USCIS has published two Federal Register notices requesting public comment on these proposed changes as required by regulations at 5 CFR 1320.8(d)(1) (83 FR 49120) and 5 CFR 1320.10(a) (84 FR 13687). USCIS is in the process of responding to the comments received, but has decided to provide this additional notice and request for comments to clarify the nature of the proposed policy changes.

The current USCIS policy and the Form I-912 provide the procedures for requesting a waiver of USCIS fees based on 8 CFR 103.7(c), which provides that the party requesting the benefit is unable to pay the prescribed fee, and a fee waiver is consistent with the status or benefit sought. The APA excepts rules of agency organization, procedure or practice from notice and comment requirements. 5 U.S.C. 553(b)(A). USCIS issued its 2011 Fee Waiver Policy and Form I-912 to explain and provide instructions to adjudicators but did not create legally binding rights, obligations, or effect a change in the regulations. In addition, the USCIS form instructions for Form I-912 established procedural requirements for requesting a fee waiver. The form instructions established application procedures but did not change the substantive standards by which USCIS evaluated applications for immigration benefit requests, just the procedural steps for such requests. An agency is not required to use the APA's notice-and-comment procedures to issue an interpretive or procedural rule that amends or repeals an interpretive [1] or procedural rule.[2]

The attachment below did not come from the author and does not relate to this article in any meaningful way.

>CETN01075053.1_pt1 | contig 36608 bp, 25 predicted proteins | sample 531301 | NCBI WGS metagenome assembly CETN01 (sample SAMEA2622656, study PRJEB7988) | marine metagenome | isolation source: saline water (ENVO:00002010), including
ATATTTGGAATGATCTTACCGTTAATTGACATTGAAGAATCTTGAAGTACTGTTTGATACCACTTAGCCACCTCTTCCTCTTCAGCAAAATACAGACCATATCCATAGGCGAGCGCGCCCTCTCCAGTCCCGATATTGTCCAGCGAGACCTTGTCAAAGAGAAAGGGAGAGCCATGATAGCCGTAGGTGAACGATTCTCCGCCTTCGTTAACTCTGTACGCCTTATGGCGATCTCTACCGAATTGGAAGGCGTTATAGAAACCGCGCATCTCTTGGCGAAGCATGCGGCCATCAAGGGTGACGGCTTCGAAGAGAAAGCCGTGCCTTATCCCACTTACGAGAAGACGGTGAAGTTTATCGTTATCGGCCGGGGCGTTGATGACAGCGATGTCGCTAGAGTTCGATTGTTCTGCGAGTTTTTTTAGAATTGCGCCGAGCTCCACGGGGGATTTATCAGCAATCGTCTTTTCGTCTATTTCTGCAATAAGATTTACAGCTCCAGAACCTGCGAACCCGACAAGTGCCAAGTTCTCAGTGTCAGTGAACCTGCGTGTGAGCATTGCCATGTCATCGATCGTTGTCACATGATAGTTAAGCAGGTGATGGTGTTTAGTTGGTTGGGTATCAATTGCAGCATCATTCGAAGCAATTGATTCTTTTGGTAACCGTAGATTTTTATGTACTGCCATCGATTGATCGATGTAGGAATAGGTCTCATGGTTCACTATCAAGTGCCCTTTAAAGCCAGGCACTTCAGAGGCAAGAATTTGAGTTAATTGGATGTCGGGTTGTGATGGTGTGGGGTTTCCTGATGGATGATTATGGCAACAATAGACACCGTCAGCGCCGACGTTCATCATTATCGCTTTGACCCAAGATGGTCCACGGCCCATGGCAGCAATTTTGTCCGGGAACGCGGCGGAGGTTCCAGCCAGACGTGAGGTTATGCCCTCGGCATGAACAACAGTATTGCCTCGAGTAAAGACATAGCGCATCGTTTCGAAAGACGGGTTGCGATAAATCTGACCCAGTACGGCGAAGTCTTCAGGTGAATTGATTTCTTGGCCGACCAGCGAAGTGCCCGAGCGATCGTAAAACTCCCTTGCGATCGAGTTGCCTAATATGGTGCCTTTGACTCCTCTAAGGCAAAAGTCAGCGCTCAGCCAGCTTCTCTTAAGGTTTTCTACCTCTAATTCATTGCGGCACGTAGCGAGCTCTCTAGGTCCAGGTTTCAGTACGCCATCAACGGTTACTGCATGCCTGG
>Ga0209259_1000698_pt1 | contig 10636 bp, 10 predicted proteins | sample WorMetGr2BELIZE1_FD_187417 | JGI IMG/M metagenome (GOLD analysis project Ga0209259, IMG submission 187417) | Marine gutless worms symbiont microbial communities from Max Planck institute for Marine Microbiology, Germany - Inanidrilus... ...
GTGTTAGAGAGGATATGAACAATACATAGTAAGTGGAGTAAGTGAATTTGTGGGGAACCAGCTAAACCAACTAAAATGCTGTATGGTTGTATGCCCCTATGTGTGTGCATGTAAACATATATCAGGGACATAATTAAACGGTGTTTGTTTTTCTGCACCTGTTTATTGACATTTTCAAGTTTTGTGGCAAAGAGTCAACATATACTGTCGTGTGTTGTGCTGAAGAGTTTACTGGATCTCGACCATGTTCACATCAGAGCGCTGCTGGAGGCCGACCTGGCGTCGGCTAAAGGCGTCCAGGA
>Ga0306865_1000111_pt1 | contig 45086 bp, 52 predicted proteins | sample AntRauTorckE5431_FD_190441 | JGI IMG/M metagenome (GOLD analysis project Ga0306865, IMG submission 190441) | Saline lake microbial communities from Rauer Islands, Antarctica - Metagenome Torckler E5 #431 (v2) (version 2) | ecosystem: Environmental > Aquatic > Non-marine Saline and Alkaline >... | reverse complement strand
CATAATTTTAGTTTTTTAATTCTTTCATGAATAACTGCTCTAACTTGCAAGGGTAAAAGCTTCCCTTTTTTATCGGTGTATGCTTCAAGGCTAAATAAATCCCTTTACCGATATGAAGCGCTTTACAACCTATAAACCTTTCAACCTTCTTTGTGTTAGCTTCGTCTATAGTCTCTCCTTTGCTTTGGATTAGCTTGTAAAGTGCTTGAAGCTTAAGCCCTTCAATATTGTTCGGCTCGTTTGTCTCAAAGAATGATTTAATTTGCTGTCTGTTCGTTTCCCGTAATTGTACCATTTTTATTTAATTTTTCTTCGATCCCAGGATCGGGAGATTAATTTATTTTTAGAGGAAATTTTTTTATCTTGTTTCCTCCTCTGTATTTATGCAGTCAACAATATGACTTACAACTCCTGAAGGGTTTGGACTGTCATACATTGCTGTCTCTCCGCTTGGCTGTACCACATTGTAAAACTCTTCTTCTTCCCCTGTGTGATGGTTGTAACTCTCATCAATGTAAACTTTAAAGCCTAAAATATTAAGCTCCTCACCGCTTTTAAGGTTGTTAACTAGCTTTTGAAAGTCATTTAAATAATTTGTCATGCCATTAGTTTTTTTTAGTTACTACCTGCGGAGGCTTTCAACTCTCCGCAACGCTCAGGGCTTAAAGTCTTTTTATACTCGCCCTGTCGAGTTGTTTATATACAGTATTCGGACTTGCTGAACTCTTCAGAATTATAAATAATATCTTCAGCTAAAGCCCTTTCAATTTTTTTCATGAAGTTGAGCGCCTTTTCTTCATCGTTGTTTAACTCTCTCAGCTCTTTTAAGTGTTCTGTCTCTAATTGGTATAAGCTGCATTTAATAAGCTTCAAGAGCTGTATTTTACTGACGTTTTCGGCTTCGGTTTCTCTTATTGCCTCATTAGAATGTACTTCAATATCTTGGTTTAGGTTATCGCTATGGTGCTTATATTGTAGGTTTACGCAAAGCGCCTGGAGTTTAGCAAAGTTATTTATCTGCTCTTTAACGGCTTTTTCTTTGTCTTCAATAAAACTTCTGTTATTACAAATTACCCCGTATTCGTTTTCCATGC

USCIS has reviewed this policy change and determined that it will not abrogate or adversely affect any substantive rights of the affected parties. The 2011 Fee Waiver Policy provided guidelines for adjudication of requests and provided that we would accept a means tested benefit as evidence of inability to pay as required by 8 CFR 103.7(c)(2). With respect to the proposed policy change, USCIS acknowledges that a person who is receiving a means tested benefit in a state where the income level for granting the receipt of a means tested benefit is above 150 percent of the FPG (the new maximum threshold for a fee waiver), may no longer be able to have their USCIS fees waived simply by using receipt of that benefit as evidence. However, USCIS does not think that by having operated under that policy results in individuals who happen to receive a means tested benefit from a government agency inuring to a right to receive adjudication of their immigration benefit request for free.